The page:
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About Laurence B. Siegel
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How the world has become much better and why optimism is abundantly justified
Why do so many people fear the future? Is their concern justified, or can we look forward to greater wealth and continued improvement in the way we live?
Our world seems to be experiencing stagnant economic growth, climatic deterioration, dwindling natural resources, and an unsustainable level of population growth. The world is doomed, they argue, and there are just too many problems to overcome. But is this really the case? In Fewer, Richer, Greener, author Laurence B. Siegel reveals that the world has improved—and will continue to improve—in almost every dimension imaginable.
This practical yet lighthearted book makes a convincing case for having gratitude for today’s world and optimism about the bountiful world of tomorrow. Life has actually improved tremendously. We live in the safest, most prosperous time in all human history. Whatever the metric—food, health, longevity, education, conflict—it is demonstrably true that right now is the best time to be alive. The recent, dramatic slowing in global population growth continues to spread prosperity from the developed to the developing world. Technology is helping billions of people rise above levels of mere subsistence. This technology of prosperity is cumulative and rapidly improving: we use it to solve problems in ways that would have be unimaginable only a few decades ago. An optimistic antidote for pessimism and fear, this book:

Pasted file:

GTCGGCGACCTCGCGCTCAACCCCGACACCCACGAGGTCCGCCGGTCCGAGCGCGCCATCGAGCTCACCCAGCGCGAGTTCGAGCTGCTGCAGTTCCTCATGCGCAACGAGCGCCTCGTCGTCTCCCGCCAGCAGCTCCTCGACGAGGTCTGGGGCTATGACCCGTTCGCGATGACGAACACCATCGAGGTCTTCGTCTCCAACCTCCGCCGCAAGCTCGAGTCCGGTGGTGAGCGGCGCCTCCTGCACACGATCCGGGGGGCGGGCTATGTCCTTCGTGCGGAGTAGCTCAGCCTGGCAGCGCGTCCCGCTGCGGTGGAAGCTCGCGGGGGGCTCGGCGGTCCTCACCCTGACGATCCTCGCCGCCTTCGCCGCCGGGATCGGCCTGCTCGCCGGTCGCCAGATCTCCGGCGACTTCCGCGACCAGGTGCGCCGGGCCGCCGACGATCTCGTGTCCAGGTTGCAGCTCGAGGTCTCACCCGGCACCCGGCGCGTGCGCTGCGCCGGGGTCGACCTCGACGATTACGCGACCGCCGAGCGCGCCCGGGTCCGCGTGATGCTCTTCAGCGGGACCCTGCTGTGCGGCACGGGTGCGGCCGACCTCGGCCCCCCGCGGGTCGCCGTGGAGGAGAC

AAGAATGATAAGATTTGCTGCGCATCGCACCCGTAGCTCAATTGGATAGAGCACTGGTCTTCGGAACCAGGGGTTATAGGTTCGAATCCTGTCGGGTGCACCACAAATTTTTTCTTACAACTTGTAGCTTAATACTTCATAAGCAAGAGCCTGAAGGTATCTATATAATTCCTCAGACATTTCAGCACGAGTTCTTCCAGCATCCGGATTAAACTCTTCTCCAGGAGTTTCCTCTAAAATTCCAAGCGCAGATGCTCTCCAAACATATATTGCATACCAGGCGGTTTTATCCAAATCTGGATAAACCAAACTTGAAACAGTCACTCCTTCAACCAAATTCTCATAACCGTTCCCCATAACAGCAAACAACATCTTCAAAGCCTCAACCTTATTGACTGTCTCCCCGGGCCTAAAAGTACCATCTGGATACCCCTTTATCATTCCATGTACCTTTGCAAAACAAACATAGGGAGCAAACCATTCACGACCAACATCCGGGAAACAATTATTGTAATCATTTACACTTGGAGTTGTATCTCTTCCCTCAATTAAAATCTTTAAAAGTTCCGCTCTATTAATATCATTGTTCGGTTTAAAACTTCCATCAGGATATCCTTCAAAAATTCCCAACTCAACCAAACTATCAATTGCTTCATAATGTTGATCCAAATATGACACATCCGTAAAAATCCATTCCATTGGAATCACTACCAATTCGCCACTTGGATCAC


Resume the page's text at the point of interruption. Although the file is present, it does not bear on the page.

- Helps to restore and reinforce our faith in the future
- Documents and explains how global changes impact our present and influence our future
- Discusses the costs and unforeseen consequences of some of the changes occurring in the modern world
- Offers engaging narrative, accurate data and research, and an in-depth look at the best books on the topic by leading thinkers
- Traces the history of economic progress and explores its consequences for human life around the world
Fewer, Richer, Greener: Prospects for Humanity in an Age of Abundance is a must-read for anyone who wishes to regain hope for the present and wants to build a better future.
Research into the equity risk premium, often considered the most important number in finance, falls into three broad groupings. First, researchers have measured the margin by which equity total returns have exceeded fixed-income or cash returns over long historical periods and have projected this measure of the equity risk premium into the future. Second, the dividend discount model—or a variant of it, such as an earnings discount model—is used to estimate the future return on an equity index, and the fixed-income or cash yield is then subtracted to arrive at an equity risk premium expectation or forecast. Third, academics have used macroeconomic techniques to estimate what premium investors might rationally require for taking the risk of equities. Current thinking emphasizes the second, or dividend discount, approach and projects an equity risk premium centered on 3½% to 4%.
Building on more than 15 years of asset-allocation research, Paul D. Kaplan, who led the development of the methodologies behind the Morningstar Rating(TM) and the Morningstar Style Box(TM), tackles key challenges investor professionals face when putting asset-allocation theory into practice. This book addresses common issues such as:
- How should asset classes be defined?
- Should equities be divided into asset classes based on investment style, geography, or other factors?
- Should asset classes be represented by market-cap-weighted indexes or should other principles, such as fundamental weights, be used?
- How do actively managed funds fit into asset-class mixes?
Kaplan also interviews industry luminaries who have greatly influenced the evolution of asset allocation, including Harry Markowitz, Roger Ibbotson, and the late Benoit Mandelbrot. Throughout the book, Kaplan explains allocation theory, creates new strategies, and corrects common misconceptions, offering original insights and analysis. He includes three appendices that put theory into action with technical details for new asset-allocation frameworks, including the next generation of portfolio construction tools, which Kaplan dubs "Markowitz 2.0."